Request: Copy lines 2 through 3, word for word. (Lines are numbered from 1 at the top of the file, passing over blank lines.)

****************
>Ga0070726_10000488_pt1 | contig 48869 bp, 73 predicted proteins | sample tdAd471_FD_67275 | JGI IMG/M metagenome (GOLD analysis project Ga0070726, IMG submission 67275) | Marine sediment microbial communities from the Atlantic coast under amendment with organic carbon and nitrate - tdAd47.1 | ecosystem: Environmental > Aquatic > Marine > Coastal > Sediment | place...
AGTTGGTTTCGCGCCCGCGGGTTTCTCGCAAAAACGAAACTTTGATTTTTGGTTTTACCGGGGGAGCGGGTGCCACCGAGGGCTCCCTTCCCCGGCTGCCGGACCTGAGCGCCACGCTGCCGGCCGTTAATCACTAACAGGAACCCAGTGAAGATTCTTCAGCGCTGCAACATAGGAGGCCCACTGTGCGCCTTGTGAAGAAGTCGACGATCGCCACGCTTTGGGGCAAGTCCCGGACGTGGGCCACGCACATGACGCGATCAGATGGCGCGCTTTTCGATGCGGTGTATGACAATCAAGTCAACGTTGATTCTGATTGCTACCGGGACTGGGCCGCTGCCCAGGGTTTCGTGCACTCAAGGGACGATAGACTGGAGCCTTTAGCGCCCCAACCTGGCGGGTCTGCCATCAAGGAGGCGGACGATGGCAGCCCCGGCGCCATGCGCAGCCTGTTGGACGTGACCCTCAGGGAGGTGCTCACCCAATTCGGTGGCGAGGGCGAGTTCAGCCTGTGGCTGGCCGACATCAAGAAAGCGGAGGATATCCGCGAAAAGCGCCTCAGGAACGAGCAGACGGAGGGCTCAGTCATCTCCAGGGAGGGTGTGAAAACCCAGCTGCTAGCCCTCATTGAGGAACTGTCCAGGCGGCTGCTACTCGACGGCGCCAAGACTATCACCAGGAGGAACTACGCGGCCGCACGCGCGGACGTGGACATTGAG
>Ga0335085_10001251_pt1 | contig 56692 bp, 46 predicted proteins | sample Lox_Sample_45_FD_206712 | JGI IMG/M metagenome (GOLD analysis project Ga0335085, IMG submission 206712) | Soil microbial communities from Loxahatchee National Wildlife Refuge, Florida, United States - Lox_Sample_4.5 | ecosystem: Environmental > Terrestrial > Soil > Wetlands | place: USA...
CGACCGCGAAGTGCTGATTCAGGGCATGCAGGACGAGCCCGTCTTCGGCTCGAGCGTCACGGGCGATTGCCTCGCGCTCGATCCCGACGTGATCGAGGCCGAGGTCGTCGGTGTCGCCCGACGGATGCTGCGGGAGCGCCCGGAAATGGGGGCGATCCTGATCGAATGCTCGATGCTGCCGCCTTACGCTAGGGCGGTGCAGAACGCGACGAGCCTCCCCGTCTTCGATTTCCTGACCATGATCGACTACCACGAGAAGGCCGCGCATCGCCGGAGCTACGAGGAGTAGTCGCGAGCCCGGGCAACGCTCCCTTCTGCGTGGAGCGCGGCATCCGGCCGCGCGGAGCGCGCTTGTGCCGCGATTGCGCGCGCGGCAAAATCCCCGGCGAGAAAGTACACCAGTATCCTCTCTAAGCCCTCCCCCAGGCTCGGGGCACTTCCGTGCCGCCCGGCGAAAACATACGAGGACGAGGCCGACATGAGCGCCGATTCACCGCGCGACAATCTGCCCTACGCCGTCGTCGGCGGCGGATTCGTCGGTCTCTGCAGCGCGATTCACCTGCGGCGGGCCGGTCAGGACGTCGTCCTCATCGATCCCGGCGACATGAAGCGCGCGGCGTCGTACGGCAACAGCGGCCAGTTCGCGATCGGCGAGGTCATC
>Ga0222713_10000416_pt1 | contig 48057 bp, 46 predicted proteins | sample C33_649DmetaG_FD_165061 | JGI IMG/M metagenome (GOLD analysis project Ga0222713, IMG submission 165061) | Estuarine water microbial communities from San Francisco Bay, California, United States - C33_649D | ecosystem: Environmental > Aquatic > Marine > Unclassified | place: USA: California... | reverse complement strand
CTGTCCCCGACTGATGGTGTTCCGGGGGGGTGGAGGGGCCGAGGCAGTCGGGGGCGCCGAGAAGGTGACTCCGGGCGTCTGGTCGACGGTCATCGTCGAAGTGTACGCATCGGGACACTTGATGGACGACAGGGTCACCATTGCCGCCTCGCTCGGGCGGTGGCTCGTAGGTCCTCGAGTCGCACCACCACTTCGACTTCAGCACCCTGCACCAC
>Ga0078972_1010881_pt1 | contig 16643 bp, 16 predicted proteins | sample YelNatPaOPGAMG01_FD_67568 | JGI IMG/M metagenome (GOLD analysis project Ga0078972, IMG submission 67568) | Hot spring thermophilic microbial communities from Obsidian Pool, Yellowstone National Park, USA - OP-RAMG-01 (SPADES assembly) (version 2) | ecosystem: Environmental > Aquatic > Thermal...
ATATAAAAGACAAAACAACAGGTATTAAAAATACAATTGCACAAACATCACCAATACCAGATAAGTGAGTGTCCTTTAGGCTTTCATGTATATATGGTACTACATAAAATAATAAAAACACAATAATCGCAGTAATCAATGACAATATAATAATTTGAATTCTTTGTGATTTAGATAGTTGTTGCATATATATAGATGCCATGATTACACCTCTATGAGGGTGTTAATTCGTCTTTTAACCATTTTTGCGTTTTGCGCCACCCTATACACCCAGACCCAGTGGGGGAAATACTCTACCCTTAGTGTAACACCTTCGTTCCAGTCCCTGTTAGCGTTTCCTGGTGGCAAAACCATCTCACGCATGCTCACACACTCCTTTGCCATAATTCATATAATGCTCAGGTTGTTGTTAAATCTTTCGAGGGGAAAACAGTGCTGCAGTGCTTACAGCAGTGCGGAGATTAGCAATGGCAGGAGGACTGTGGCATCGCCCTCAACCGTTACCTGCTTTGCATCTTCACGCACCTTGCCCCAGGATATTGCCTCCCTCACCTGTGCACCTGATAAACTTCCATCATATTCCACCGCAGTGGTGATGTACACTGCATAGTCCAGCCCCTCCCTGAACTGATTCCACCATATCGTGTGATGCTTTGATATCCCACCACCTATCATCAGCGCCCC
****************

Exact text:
AGTTGGTTTCGCGCCCGCGGGTTTCTCGCAAAAACGAAACTTTGATTTTTGGTTTTACCGGGGGAGCGGGTGCCACCGAGGGCTCCCTTCCCCGGCTGCCGGACCTGAGCGCCACGCTGCCGGCCGTTAATCACTAACAGGAACCCAGTGAAGATTCTTCAGCGCTGCAACATAGGAGGCCCACTGTGCGCCTTGTGAAGAAGTCGACGATCGCCACGCTTTGGGGCAAGTCCCGGACGTGGGCCACGCACATGACGCGATCAGATGGCGCGCTTTTCGATGCGGTGTATGACAATCAAGTCAACGTTGATTCTGATTGCTACCGGGACTGGGCCGCTGCCCAGGGTTTCGTGCACTCAAGGGACGATAGACTGGAGCCTTTAGCGCCCCAACCTGGCGGGTCTGCCATCAAGGAGGCGGACGATGGCAGCCCCGGCGCCATGCGCAGCCTGTTGGACGTGACCCTCAGGGAGGTGCTCACCCAATTCGGTGGCGAGGGCGAGTTCAGCCTGTGGCTGGCCGACATCAAGAAAGCGGAGGATATCCGCGAAAAGCGCCTCAGGAACGAGCAGACGGAGGGCTCAGTCATCTCCAGGGAGGGTGTGAAAACCCAGCTGCTAGCCCTCATTGAGGAACTGTCCAGGCGGCTGCTACTCGACGGCGCCAAGACTATCACCAGGAGGAACTACGCGGCCGCACGCGCGGACGTGGACATTGAG
>Ga0335085_10001251_pt1 | contig 56692 bp, 46 predicted proteins | sample Lox_Sample_45_FD_206712 | JGI IMG/M metagenome (GOLD analysis project Ga0335085, IMG submission 206712) | Soil microbial communities from Loxahatchee National Wildlife Refuge, Florida, United States - Lox_Sample_4.5 | ecosystem: Environmental > Terrestrial > Soil > Wetlands | place: USA...